Lesbian, gay, bisexual, and transgender (LGBT) people planning on fostering or adopting children in the US have a victory to celebrate.
The US House of Representatives approved an appropriations package for the Departments of Labor, Health and Human Services, Education, and Defense on Wednesday – but only after a discriminatory amendment was removed. That amendment would have allowed child welfare providers to refuse to place children with LGBT parents.
The “Aderholt Amendment,” introduced by Rep. Robert Aderholt (R-AL), would have forced the federal government to fund adoption and foster care agencies that discriminate against LGBT people for “religious” or “moral” reasons by refusing them services.
In July, an appropriations committee in the House unexpectedly inserted the Aderholt Amendment into the funding package.
Human Rights Watch expressed alarm about the harm this amendment would inflict on LGBT parents seeking to foster or adopt children and joined with hundreds of other organizations to oppose the amendment. Our research has documented how these types of religious or moral exemptions function as a “license to discriminate,” allowing providers to turn away LGBT people, deterring LGBT people from seeking out services, and violating the dignity of LGBT people. These exemptions also jeopardize children’s rights, and unduly limit children’s chances of being placed with loving, qualified parents.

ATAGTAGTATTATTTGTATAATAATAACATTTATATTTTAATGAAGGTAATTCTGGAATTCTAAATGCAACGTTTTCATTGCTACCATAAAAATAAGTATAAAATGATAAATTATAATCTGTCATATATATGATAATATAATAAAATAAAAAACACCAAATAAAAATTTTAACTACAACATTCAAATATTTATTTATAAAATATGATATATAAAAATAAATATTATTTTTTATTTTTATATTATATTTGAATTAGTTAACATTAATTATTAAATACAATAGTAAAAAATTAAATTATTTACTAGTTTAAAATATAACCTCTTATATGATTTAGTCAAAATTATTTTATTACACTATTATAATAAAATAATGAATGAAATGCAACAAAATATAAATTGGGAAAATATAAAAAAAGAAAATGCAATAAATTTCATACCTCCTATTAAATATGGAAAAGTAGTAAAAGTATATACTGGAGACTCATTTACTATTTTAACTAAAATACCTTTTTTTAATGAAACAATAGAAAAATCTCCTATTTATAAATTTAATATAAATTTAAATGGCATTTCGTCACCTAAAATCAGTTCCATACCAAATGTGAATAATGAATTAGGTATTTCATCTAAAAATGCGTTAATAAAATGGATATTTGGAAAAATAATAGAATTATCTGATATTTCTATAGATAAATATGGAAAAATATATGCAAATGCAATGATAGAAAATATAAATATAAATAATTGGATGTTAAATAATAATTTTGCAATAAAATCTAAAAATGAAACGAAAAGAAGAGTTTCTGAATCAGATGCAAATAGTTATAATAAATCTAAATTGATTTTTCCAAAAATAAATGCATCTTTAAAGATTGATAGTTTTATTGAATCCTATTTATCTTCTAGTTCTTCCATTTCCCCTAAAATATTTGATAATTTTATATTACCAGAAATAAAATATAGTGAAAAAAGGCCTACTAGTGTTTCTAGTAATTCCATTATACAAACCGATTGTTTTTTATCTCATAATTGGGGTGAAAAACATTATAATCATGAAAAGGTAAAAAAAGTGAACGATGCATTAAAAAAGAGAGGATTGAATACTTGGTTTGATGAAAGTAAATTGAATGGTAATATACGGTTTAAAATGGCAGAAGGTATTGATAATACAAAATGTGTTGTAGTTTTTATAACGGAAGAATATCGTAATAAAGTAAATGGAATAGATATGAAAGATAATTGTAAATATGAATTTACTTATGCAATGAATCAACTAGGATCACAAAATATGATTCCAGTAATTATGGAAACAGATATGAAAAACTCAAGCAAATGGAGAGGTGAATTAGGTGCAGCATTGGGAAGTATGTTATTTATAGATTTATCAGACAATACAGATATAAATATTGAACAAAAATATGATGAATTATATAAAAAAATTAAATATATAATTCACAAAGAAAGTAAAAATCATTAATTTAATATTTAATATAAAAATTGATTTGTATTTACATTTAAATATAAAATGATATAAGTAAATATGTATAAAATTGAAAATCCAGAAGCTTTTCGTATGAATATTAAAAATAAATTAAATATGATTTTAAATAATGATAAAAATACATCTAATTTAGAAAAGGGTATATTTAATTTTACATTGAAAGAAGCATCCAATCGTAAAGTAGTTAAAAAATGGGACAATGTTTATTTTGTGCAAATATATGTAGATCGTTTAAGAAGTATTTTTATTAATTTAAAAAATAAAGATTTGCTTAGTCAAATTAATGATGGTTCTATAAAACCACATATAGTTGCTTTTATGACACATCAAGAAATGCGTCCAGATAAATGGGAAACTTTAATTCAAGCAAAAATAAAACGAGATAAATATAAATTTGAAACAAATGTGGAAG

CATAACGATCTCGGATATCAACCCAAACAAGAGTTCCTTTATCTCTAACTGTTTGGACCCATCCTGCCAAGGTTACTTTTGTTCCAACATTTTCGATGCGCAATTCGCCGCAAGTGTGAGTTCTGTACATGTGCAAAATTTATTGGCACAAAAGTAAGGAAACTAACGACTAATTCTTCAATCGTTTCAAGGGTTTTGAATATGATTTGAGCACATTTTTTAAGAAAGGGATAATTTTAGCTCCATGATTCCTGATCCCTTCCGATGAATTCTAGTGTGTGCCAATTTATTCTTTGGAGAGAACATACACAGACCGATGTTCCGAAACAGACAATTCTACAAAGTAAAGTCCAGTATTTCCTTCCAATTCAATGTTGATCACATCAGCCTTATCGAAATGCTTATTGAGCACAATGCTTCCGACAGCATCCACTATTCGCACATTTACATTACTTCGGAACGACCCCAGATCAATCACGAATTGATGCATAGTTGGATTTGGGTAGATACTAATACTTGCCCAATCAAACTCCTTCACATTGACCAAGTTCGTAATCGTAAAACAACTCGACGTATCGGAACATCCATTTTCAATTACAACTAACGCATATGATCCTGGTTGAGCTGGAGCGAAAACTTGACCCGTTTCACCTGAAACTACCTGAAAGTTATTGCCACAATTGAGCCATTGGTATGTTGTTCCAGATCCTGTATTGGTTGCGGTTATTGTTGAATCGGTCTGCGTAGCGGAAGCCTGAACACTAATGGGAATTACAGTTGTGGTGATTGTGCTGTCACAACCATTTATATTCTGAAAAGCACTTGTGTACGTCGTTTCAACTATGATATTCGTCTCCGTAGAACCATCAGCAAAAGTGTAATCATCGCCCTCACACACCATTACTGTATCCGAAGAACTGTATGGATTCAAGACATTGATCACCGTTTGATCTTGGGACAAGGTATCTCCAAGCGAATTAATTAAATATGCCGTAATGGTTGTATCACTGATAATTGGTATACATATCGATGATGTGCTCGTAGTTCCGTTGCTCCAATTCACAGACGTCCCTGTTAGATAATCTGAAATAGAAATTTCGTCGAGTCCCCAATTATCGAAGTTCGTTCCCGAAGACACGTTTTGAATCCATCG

Following the House vote, the US Senate passed its own appropriations bill without this discriminatory amendment. Finally, the Aderholt Amendment was excluded from the conference report reconciling the House and Senate versions, and effectively died when the House agreed to that report on Wednesday.
While the defeat of the Aderholt Amendment is a positive development, more work remains to be done. Currently, ten US states – Alabama, Kansas, Michigan, Mississippi, North Dakota, Oklahoma, South Carolina, South Dakota, Texas, and Virginia – have laws in place that are similar to the Aderholt Amendment. By contrast, only three states and the District of Columbia prohibit discrimination in foster care based on sexual orientation and gender identity, and five more states prohibit discrimination based on sexual orientation alone.
In the upcoming year, lawmakers at the federal and state levels should reject these licenses to discriminate and strengthen nondiscrimination protections so that no loving, qualified parents are turned away solely because of who they are.